Hong Kong cinema has forever changed its image of the undercover cop. John Woo's Hard Boiled (1992) is my earliest memory: Woo's phenomenal action sequences accompanied by excellent performances by Yun-fat Chow and especially Tony Leung Chiu Wai, as the undercover cop. Leung's representative performance is a man torn: a cop so deep into Triad life that he assumes the lifestyle completely, and his police identity known only by one within the force. His actions do not conform to a righteous police officer or a wholly nasty gangster. His loyalties are always divided as with the two worlds in which he lives, he has made oaths and allegiances to both. Spiritually, it is too much for the character, and his internal conflict becomes his undoing. In 2002, Andrew Lau directed the massively popular Infernal Affairs, which starred Hong Kong's biggest names and was remade by Martin Scorsese in 2006 as The Departed, which garnered him an Academy Award and also starred some of America's biggest actors. Watching both in close proximity, either film reveals the strengths and weaknesses of the other. Neither Infernal Affairs nor The Departed is particularly compelling. There were more interesting films to come with this new archetype, deeper and more complex situations into which the undercover cop is truly torn.
While Andrew Lau would direct two more Infernal Affairs sequels and produce cash-ins made in their wake, such as Billy Chung Siu-Hung's Undercover (2007), it would be Herman Yau who would make a truly notable contribution to the genre with his On the Edge (2006). The film took as its premise the cop previously in deep cover now exposed: how would his life turn out, if he donned the police uniform again and played just the one side? Nick Cheung gives a memorable performance as the officer, supported by equally strong performances by Anthony Wong Chau-Sang and Francis Ng (with a smart script and assured direction from Yau). Yau's back at it again with Laughing Gor-Turning Point (2009), taking the undercover cop theme as deep as it gets.
With few frames, Yau sets his exposition. Lit behind a sliding window, a silhouette makes a call to the police, speaking of an "operation" and begging for, this time, a "signal." The police rush out of the station in two units, one being led by Officer Xian (Yuen Biao). Cut to the club, and amidst the flashing lights, sits flamboyant, mohawked Brother One (Anthony Wong), who gets a nudge from one of his numerous ladies and then hits the streets. The police are trailing Wong's Brother One, who constantly changes his final destination, sending his driver erratically all over Hong Kong to allude the police. In the confusion, the police vehicles get into an accident. Officer Xian is seriously injured and his unit out. The second unit heads to intercept Wong's operation. At a local dock, the Triads are unloading drugs, cigarettes, and other contraband. Brother Laughing (Michael Tse), accompanies Wong at the crime scene, and the police arrive. Tse's Laughing attempts to flee but injures his leg. The police nab him, and as he is violently being interrogated by the cops, Brother One, Master Ford (Eric Tsang), and Zatoi (Francis Ng), the three Triad heads, are meeting to discuss Laughing's fate.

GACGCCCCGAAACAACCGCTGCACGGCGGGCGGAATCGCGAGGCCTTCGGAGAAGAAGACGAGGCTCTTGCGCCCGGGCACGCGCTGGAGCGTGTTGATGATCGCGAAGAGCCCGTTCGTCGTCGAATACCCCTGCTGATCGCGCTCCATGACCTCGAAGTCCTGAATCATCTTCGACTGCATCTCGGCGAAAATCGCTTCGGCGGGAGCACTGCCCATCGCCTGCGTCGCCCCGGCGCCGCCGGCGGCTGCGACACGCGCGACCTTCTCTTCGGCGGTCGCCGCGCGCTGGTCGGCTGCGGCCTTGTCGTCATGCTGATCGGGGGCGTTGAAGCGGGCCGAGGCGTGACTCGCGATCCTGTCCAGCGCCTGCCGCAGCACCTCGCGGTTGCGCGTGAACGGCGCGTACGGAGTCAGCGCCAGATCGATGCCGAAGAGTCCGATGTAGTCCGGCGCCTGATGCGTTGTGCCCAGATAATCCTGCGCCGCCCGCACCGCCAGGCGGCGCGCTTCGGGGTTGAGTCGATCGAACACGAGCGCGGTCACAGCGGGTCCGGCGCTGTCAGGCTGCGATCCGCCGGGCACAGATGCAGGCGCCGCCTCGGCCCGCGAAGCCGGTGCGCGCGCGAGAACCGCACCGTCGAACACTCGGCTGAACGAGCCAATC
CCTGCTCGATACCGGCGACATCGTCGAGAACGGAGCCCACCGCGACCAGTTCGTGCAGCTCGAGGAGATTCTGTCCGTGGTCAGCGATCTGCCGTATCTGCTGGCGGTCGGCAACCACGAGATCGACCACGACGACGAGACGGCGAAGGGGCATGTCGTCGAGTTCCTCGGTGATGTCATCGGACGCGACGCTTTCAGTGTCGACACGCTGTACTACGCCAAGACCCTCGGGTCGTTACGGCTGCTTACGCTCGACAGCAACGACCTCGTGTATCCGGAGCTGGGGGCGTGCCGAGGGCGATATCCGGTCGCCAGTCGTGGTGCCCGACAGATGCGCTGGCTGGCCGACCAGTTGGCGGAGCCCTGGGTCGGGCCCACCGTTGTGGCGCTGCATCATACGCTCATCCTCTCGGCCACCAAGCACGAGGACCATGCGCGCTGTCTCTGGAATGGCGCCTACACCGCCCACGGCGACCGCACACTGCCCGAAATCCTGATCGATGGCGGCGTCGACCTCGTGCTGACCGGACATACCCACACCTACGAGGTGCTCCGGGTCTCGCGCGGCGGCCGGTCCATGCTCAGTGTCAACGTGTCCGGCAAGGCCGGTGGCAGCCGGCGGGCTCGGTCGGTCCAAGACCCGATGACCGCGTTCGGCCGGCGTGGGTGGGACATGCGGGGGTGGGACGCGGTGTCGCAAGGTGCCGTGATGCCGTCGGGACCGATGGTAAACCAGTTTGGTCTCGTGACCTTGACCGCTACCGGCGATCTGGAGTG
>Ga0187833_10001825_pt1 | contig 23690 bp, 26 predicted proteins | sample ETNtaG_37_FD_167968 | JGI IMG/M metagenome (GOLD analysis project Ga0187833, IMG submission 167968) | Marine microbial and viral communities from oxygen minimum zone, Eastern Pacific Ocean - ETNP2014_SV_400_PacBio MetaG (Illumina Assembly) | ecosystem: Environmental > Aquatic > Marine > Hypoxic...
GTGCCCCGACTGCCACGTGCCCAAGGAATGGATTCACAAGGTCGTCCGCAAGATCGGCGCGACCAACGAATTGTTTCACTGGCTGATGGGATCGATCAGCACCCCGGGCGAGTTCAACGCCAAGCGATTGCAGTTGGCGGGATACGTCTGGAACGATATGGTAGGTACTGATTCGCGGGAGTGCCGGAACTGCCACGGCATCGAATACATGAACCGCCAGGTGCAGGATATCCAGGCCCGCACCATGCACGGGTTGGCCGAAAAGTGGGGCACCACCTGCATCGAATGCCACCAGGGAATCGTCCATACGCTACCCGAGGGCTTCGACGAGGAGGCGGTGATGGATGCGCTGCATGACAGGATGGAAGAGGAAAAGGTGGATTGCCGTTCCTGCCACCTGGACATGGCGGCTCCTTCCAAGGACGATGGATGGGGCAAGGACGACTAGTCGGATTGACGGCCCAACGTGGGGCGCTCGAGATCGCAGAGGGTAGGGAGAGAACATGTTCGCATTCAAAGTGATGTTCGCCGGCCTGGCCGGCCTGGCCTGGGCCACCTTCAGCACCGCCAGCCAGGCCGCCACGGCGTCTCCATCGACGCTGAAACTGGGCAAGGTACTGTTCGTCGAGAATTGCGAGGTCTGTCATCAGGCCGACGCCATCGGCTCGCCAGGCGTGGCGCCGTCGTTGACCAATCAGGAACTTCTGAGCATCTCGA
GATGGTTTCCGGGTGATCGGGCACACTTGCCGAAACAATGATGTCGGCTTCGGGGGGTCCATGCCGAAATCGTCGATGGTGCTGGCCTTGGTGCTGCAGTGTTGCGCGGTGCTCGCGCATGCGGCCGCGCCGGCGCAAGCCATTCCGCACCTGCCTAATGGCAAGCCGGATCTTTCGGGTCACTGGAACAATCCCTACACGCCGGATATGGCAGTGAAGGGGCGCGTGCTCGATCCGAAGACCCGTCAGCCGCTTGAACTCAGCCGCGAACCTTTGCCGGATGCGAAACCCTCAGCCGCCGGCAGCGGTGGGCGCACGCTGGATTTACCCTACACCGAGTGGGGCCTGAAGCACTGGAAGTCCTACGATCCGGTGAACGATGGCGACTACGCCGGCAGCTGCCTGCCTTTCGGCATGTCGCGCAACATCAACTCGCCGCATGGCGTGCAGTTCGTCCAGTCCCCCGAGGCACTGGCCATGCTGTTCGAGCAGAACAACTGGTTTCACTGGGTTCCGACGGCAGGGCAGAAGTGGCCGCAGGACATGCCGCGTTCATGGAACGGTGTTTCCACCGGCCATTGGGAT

A complex web of relationships is weaved. It is not a spoiler to reveal that Tse's Laughing is the mole. It would be a spoiler, however, to reveal which side, Triad or cop, as to where his allegiance lies (if either). It is not a spoiler to reveal that Wong's Brother One and Ng's Zatoi do not like each other, as Yau's initial scene with the two reveals, cleverly. With one frame, Yau creates the power relationship as the three are sitting at a table with Master Ford at the head, and Wong and Ng sitting across from each other. During this same scene, Master Ford reveals that Wong's Brother One was once a cop now completely a Triad (and accepted fully by the organization). It is also revealed during this same scene that it was Wong who brought Tse's Laughing into the organization. Brother One and Laughing have an interesting history which is shown in flashbacks throughout Turning Point. Michael Tse's character as the undercover cop and his development as a Triad/cop is the focus, buttressed strongly by an external struggle involving Brother One and Zatoi with the police having a strong influence. The story is extremely well-written as each subsequent scene plays out unexpectedly. There are a few overly-melodramatic scenes which are now staples of this genre, such as Tse pouring his heart out more than once that this "life" is killing him.
Yau continues his impressive visuals and action sequences. In one particular scene, very early, Tse's Laughing is discovered at a hideout. As he makes his escape, Yau virtually forgoes any showing of combat. Through a rising tension, such as Laughing picking up a cleaver before opening an unknown door, and some clever edits, such as Laughing calmly encountering a patrolling policeman, Tse makes his escape. Michael Tse gives an excellent performance, yet it's the veteran actors, Wong and Ng, who are the highlight. Outwardly, Wong plays one of his most outrageous and flamboyant characters yet, with a mohawk, sometimes wearing a shawl or boa or even lipstick. Inwardly, however, his character is extremely complex whose intensity is only revealed in his quiet moments. In a seemingly innocuous scene, Brother One details the evening plans to his ladies while riding in the car. With a veteran actor's timing, Wong's delivery of his lines creates a powerful tension and revelation. Ng's Zatoi is initially a mysterious character but as the film plays out, he also hides a strong internal conflict with very strong conflicting loves (from which a brilliant scene comes from Ng.)
The cultural genesis and some facts about the production are included here which also serves as a link for purchase.